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News and views on Israel, Zionism and the war on terrorism.

April 28, 2003

U.S. to step up pressure on Syria

Present American policy assumes that any nation supporting terror is a threat to the United States and therefore must be stopped in whatever manner it takes to accomplish this goal. That standing up to terror nations in the Middle East is viewed by some people as being a policy "dictated by Israel" is simply a display of anti-Israel and anti-Jewish rehetoric rather than a recognition of a war against terror begun after 9/11.
WASHINGTON — The Bush administration will use the weight of its military victory in Iraq as leverage to press Syria to curtail support of terrorist groups, primarily the Iranian-backed group Hezbollah, according to administration officials.

The request will call for shutting down terrorist training camps and halting cargo flights from Tehran, Iran, to Damascus, Syria, that allegedly carry weapons, personnel and other supplies for Hezbollah, which operates in southern Lebanon under Syrian authority, a U.S. official said.

The United States also will ask Syria to close the Damascus offices of terrorist organizations.

Secretary of State Colin Powell, who is to visit Damascus next month, is likely to deliver the new demands.

"When you look at the state sponsorship of terrorism, you have got to be concerned that Hezbollah is becoming the heir apparent of al-Qaida," a U.S. official said.

The message to Syria will be part of a broader bid to promote the Bush administration's "road map" for an end to the Israeli-Palestinian conflict while pressing governments to sever sponsorship of terrorist organizations.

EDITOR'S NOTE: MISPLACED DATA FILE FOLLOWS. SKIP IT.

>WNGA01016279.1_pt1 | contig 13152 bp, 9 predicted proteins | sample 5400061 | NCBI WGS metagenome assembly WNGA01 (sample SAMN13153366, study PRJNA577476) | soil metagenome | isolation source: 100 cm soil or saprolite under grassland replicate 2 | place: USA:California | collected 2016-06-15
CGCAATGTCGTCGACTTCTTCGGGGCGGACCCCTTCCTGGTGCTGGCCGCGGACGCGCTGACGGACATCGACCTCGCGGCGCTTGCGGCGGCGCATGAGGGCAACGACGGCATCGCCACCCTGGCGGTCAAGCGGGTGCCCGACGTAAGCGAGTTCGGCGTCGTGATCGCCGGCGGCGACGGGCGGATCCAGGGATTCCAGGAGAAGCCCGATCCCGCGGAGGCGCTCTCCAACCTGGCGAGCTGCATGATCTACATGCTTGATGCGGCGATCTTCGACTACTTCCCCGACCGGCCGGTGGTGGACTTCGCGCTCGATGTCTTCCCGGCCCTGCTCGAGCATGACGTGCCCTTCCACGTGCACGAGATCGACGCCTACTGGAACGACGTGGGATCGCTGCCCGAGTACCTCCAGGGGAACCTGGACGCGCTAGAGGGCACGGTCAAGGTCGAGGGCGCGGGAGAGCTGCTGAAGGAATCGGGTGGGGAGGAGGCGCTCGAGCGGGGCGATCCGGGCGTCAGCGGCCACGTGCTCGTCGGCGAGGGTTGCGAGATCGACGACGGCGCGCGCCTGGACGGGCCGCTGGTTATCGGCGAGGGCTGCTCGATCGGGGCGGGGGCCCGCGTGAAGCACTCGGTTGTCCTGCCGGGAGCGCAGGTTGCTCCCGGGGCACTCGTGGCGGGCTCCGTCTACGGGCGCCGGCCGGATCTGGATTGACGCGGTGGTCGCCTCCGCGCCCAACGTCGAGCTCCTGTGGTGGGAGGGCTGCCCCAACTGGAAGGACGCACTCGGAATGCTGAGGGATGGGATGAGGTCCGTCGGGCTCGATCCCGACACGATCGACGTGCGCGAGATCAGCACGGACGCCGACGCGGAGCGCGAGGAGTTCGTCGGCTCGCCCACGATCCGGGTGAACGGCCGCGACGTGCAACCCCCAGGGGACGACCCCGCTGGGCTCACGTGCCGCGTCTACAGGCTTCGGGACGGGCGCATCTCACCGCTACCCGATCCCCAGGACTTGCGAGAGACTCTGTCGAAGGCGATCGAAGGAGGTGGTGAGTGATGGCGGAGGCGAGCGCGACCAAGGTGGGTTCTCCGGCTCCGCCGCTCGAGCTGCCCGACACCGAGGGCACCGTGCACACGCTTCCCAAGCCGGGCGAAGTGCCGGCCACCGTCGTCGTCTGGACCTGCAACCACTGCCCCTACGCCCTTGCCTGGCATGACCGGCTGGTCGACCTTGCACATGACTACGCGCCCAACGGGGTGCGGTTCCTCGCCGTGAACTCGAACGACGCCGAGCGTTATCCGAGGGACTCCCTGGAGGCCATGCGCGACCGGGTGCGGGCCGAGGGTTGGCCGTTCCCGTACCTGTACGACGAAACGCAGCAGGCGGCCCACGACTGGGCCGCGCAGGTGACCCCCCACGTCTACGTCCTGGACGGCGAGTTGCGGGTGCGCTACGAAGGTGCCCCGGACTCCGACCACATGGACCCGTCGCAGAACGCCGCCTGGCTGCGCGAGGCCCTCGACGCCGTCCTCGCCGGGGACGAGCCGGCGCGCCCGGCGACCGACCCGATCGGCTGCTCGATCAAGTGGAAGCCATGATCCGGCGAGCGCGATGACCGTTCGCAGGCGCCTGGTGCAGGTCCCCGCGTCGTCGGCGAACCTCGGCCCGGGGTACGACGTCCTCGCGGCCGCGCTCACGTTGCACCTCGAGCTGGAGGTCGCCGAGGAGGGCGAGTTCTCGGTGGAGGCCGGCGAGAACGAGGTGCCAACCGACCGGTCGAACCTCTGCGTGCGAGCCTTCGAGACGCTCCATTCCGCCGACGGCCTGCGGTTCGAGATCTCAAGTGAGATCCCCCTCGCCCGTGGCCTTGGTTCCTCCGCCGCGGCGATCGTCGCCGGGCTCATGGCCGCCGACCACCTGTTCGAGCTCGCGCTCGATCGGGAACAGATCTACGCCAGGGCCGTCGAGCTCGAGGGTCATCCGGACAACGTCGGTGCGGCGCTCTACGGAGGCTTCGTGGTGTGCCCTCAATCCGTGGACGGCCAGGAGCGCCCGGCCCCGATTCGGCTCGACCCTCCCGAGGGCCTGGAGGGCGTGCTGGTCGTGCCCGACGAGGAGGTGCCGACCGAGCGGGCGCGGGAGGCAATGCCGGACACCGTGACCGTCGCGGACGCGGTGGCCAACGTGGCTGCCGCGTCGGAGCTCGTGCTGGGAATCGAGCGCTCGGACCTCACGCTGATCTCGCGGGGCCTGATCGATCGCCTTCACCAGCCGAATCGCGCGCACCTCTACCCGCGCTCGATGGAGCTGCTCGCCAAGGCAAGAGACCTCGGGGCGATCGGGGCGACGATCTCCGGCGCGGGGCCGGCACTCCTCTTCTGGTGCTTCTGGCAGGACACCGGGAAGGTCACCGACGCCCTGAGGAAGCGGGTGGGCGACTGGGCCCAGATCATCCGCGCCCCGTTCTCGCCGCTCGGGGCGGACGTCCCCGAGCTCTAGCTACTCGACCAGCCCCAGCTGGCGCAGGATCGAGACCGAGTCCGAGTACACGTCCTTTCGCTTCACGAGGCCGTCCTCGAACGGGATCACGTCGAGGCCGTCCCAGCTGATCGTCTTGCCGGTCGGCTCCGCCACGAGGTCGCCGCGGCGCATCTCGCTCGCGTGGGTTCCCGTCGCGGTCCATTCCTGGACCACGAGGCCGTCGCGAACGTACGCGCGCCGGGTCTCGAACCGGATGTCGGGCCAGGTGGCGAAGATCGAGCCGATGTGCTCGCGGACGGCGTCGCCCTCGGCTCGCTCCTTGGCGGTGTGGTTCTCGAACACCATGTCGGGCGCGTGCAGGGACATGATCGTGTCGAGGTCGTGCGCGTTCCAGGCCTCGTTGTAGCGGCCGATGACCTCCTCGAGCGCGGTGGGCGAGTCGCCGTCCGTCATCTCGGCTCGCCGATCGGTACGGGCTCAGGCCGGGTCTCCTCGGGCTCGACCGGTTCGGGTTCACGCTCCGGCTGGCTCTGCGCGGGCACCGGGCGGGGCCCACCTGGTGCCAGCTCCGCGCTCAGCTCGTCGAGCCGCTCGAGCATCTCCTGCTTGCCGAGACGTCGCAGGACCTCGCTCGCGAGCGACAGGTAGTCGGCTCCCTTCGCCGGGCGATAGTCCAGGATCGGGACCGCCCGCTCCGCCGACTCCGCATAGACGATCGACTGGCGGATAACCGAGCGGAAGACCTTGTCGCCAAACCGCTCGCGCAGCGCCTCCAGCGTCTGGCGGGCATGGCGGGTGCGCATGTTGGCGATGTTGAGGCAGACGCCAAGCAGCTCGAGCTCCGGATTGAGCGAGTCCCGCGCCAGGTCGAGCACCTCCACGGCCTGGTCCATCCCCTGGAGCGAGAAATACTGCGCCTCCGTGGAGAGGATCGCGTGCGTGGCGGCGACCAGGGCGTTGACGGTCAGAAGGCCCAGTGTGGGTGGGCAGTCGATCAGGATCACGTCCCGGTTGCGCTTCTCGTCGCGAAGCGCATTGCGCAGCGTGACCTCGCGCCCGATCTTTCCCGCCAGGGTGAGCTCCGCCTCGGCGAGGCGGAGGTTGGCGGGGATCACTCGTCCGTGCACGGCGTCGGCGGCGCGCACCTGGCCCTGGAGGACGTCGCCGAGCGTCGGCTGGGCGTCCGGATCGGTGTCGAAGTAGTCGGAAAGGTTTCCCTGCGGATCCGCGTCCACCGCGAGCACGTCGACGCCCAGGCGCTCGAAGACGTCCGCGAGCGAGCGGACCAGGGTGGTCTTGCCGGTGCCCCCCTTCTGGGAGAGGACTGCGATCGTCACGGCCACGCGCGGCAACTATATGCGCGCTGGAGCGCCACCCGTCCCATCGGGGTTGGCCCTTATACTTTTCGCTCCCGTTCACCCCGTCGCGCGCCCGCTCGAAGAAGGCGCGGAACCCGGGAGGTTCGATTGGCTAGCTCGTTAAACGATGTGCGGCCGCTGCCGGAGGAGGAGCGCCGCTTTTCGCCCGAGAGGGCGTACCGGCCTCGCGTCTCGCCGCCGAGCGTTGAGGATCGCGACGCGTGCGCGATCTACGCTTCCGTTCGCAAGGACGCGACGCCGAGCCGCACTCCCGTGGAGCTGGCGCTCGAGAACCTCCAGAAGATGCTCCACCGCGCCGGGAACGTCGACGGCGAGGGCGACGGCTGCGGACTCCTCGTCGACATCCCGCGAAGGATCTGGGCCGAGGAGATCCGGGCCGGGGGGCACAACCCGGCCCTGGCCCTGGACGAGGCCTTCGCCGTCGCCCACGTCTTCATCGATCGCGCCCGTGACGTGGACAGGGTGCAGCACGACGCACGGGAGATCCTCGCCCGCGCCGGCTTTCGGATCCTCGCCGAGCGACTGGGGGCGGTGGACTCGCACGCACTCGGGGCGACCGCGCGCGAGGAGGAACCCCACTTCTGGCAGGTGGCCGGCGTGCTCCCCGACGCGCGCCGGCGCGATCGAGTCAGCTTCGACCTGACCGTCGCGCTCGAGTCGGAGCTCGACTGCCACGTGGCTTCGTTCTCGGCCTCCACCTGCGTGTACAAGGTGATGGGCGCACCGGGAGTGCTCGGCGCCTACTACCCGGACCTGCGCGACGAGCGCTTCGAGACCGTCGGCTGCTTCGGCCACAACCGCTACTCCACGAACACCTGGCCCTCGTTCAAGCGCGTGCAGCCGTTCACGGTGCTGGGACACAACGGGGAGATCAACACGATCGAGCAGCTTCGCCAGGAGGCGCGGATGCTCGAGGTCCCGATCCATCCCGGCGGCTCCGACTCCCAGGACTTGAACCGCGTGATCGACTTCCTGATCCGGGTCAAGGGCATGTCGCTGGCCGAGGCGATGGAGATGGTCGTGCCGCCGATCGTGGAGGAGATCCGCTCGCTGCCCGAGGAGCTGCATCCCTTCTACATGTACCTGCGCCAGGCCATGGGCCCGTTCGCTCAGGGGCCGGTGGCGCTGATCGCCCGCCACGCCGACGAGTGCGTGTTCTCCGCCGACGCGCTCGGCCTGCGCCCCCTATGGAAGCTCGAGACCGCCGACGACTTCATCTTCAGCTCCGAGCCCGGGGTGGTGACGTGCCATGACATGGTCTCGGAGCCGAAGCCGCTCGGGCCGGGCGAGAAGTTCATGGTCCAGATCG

Hezbollah is responsible for the 1983 bombing that killed more than 200 Marines in Lebanon, a 1992 attack on the Israeli Embassy in Argentina and many other acts.

In recent years, it has set it sights on Israeli targets, firing rockets and staging attacks from Lebanon while also expanding links with militant Palestinian groups, according to terrorism experts.

Putting pressure on Syria to shed its support of terrorist groups is not a new U.S. tactic. But the renewed requests will carry with them the force of the sudden, sizeable U.S. military presence in neighboring Iraq. That diplomatic dialogue will occur against a backdrop of U.S. claims that Syria actively aided Iraq in the war. Syrian President Bashar Assad denies those accusations.

But the change in the polite, functional U.S.-Syrian relationship is unmistakable, as is the administration's use of victory in Iraq as a new, potentially powerful weapon in its war on terrorism.[more]